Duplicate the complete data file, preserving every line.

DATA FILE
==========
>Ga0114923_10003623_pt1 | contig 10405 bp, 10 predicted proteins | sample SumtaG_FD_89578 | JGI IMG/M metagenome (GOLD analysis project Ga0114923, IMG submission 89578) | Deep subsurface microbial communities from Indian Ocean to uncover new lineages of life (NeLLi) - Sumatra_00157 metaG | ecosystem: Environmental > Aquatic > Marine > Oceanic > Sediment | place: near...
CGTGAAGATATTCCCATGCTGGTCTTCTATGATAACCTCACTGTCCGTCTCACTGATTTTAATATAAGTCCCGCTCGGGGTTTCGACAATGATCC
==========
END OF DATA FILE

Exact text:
>Ga0114923_10003623_pt1 | contig 10405 bp, 10 predicted proteins | sample SumtaG_FD_89578 | JGI IMG/M metagenome (GOLD analysis project Ga0114923, IMG submission 89578) | Deep subsurface microbial communities from Indian Ocean to uncover new lineages of life (NeLLi) - Sumatra_00157 metaG | ecosystem: Environmental > Aquatic > Marine > Oceanic > Sediment | place: near...
CGTGAAGATATTCCCATGCTGGTCTTCTATGATAACCTCACTGTCCGTCTCACTGATTTTAATATAAGTCCCGCTCGGGGTTTCGACAATGATCC